One heavyweight many aren’t talking about enough is Lithuania’s Mantas Knystautas. A Junior World silver in ’14 and a runner-up last year at the U23 Euros, Knystautas is coming up fast and had himself an impressive showing at Pytlasinski.
Team USA — Adam Coon (Cliff Keen WC) Ever since defeating four-time World Teamer Robby Smith (NYAC/Chicago RTC), Coon has survived a physically and emotionally-draining summer of training that showed him just how different the international level of Senior Greco really is. He has also battled sore ribs and various other aches and pains which come with the territory. But — he’s he’s okay. He’s in one piece. And while the climb for Coon is indeed uphill, there is something to be said for a gifted, intelligent, and driven crossover wrestler who makes it to the finish line ready to put on full display exactly what he’s made of.
Coon worked very hard on shoring up his “Greco positioning” the past three months. The goal had been to fortify his core strength and improve his overall working posture. If you caught his performance at the German Grand Prix, though limited in scope, it was clear that the big man was workshopping these concepts.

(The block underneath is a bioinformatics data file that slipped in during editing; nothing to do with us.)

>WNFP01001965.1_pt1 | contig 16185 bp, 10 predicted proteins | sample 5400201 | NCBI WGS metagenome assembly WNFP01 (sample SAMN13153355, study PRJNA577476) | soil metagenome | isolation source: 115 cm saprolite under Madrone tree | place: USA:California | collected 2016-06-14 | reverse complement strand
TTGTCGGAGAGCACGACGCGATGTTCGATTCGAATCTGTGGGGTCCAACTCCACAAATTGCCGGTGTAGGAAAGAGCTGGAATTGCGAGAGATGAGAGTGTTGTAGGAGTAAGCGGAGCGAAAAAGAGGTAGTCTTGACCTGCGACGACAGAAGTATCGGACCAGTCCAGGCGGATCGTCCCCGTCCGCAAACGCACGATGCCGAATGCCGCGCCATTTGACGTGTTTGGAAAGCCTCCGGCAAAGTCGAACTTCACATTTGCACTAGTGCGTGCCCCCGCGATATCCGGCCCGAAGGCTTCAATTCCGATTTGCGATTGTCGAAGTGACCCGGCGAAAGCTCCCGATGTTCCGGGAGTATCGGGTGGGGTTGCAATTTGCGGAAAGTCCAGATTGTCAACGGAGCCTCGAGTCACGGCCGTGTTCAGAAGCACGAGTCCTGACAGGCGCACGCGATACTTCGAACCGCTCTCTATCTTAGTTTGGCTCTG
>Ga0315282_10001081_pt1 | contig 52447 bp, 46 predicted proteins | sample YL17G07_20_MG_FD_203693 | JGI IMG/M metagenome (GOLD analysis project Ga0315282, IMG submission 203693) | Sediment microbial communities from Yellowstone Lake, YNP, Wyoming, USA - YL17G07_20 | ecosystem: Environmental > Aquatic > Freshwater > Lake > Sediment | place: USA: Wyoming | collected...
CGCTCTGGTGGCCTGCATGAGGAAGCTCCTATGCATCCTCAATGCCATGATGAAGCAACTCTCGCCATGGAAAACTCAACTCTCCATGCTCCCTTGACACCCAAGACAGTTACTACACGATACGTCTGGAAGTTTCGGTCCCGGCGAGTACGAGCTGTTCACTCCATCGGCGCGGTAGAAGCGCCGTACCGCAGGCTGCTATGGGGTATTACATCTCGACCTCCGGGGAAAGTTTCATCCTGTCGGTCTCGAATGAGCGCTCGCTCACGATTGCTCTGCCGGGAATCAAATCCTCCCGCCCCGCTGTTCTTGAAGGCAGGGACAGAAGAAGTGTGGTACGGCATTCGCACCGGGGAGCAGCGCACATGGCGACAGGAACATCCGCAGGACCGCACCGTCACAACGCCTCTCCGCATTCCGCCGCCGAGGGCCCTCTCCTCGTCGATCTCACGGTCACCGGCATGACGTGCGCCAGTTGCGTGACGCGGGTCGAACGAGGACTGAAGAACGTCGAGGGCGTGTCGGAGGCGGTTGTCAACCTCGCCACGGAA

He’ll need some of that in order to compete. But not all of it. Coon is not going to get past truly seasoned competitors by trying to do what they do, only better. There hasn’t been enough time for that. Will those attributes arrive in the future, the more disciplined and refined Greco attack mechanics? Most assuredly, so long as he soldiers on past this event. Coon, by all accounts, has acquired enough of an understanding of what not to do when mired in a static tie-up or exchange. What he’ll need to do most is rely on what got him to this point.
Coon is a wonderous wrestling athlete who is at his best when out-hustling and out-maneuvering the opposition. The key resides in trying to create situations where his athletic instincts can take command. Rushing in for contact and forcing even the most hardened of the lot to react to what he’s doing could be enough to open up opportunities, or counter the misguided attacks of frustrated heavies sick of being moved around the mat.
He could also use a confidence-builder out of the gate. All Adam Coon really requires at this stage is to receive proof that what he does works. Even something small, a counter throw-by, a snap-and-spin, defending a turn. We’ve seen him do this, all of it. Once Coon feels he’s onto something, the slightest crack in the wall winds up being steamrolled into rubble.
If you’re a US fan, that is essentially what you’re hoping for. Coon is not supposed to be on the same playing field yet as most of the names in his bracket. But that hardly means he isn’t. Look forward to a run, he just might have something special to show you.